Lucia masterfully combines these elements to create scenes that will stay with the reader long after closing the book. He uses just the right amount of sensory detail without being too wordy. Each dream Grace has, along with the strange experiences she has in waking reality during her runs, has a genuinely creepy feel.

Lucia also creates a vivid sensory experience. At first, I wasn’t sure if Grace was disoriented or dreaming most of the time, or supposed to be having a supernatural experience. This wasn’t confusing but created a disturbing, uneasy feeling as the lines between dream and reality are blurred. It gives the reader a sense of what Grace’s feelings and state of mind are supposed to be—traumatized and under psychological stress and unable to tell between fantasy and reality.

Lucia effectively portrays these dreamlike states like those dreams perhaps many of us have had of running and not progressing in the direction we’re trying to travel in or screaming with no sound coming out. Lucia strikes the right chords by tapping into those experiences. He also effectively taps into real-world issues such as dealing with toxic relatives, dying family members, and trauma by blocking things out, pushing things away, and adopting coping mechanisms. These elements are what make The Night Road an effective horror story. Lucia weaves these real-world elements seamlessly into Irish mythology and supernatural events.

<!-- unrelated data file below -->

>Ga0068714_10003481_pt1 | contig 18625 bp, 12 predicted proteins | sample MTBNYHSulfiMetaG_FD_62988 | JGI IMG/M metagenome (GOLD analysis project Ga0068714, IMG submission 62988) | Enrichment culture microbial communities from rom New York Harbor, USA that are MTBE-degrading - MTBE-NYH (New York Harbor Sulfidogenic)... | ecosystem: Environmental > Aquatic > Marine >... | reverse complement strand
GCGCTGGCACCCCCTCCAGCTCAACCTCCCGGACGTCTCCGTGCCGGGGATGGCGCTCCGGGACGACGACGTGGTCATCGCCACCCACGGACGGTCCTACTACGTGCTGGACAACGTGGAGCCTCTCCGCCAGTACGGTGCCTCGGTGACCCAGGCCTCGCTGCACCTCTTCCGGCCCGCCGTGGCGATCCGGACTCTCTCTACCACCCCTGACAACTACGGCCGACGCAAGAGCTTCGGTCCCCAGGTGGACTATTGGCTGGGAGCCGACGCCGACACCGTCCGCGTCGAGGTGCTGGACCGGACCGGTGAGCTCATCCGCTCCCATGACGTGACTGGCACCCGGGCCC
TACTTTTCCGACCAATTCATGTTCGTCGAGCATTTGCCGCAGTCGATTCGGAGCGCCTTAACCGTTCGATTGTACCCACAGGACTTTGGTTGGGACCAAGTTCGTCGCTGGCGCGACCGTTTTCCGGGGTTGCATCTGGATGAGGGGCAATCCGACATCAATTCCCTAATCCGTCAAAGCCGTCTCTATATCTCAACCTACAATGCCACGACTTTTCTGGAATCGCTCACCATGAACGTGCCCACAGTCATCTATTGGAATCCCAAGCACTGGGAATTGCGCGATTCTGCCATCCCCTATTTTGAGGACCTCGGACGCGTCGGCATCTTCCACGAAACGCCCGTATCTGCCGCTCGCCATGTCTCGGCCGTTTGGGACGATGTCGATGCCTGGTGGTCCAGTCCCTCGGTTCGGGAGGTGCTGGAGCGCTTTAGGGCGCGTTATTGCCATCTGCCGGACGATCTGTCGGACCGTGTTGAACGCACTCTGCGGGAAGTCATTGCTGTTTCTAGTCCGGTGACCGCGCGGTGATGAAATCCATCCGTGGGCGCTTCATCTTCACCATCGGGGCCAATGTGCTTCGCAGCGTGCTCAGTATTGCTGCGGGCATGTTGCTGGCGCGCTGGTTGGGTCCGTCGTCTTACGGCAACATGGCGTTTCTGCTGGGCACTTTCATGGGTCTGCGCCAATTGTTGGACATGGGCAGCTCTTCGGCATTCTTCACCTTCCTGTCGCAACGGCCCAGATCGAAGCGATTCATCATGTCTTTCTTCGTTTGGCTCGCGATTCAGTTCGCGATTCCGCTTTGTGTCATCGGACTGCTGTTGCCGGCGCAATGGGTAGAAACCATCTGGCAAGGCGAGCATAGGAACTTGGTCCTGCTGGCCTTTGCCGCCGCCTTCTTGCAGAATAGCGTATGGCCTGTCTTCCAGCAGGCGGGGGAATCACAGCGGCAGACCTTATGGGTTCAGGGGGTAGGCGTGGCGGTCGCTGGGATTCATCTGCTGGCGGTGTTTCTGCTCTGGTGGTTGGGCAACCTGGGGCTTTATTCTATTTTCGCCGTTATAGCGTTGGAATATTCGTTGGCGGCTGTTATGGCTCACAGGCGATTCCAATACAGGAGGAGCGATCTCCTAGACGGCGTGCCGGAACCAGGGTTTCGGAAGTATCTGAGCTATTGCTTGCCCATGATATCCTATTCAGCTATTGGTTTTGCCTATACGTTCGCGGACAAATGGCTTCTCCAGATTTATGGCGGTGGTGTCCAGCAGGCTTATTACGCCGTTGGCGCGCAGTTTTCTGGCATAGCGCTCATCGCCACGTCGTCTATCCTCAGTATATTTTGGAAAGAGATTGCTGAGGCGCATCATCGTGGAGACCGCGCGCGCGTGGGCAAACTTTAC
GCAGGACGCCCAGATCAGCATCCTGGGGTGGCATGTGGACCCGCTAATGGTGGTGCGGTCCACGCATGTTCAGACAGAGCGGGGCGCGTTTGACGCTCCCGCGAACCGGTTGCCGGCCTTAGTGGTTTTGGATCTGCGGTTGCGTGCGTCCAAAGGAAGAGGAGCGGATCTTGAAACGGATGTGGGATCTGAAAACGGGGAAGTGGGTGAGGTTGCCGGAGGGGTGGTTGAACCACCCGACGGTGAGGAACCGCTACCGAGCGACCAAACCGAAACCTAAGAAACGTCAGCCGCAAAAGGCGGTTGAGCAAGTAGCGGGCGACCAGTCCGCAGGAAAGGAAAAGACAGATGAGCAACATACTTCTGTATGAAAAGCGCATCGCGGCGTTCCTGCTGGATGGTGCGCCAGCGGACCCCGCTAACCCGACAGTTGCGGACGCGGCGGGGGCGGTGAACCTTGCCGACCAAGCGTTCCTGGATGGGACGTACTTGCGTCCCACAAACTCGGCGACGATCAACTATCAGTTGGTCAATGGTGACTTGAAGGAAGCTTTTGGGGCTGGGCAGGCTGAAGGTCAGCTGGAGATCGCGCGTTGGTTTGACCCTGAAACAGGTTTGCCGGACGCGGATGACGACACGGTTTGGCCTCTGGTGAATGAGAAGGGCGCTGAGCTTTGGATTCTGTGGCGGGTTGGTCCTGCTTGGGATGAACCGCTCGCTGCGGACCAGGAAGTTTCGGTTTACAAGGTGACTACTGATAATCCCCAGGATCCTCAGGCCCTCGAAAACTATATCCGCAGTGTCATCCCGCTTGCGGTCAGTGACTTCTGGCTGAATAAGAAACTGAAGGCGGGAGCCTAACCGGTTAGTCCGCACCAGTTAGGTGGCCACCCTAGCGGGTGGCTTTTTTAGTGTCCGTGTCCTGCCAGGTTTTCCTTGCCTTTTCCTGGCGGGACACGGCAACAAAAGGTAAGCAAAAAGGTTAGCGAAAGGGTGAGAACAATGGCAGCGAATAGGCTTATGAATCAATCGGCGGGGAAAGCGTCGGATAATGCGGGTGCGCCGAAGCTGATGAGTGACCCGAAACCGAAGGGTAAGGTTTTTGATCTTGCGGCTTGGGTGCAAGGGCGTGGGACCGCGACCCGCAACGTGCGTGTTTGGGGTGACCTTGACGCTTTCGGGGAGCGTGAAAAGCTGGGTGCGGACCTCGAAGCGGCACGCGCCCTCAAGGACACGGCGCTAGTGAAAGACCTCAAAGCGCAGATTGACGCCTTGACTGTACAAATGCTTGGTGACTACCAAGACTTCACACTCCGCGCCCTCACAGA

Crows perched on headstones in a graveyard.
“Brompton Cemetery crows on grave” by Matt From London is marked with CC BY 2.0.

All of the elements of the story come together for an unpredictable conclusion. While the ending is a shock, it doesn’t feel that it was pulled out of nowhere.

What someone might not like about this book would be that it doesn’t go much into depth with details about the main character, her family, and the mysterious “him.” We do get to know who he is and what he’s done. However, it’s not explicitly described and he is never given a name. However, I think the fact that Lucia didn’t give him a name and go into explicit detail gives the story a more natural feel as if we are really in Grace’s head but she’s trying to block all of these horrible memories out. So, this story is not for a reader who enjoys a lot of backstory.

If you enjoy supernatural horror, and especially if you love mythology and folklore, I recommend Kevin Lucia’s The Night Road. The book was released on April 1, 2022, and is currently available from Cemetery Dance Publications.

Author Kevin Lucia has previously published a short story collection, Things Slip Through (November 2013), Devourer of Souls (June 2014), Through A Mirror, Darkly (June 2015), The Things You Need (September 2018), and his novella Mystery Road from Cemetery Dance Publications (March 2020). He also published a Halloween collection, October Nights, which was released from Crystal Lake in October 2021. He is currently the ebook/trade paperback editor at Cemetery Dance Publications. He’s published short fiction in many anthologies including with Neil Gaiman, Clive Barker, Bentley Little, Peter Straun, and Robert Cameron.

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Written by MD Bastek

I'm just a being who writes about unusual things.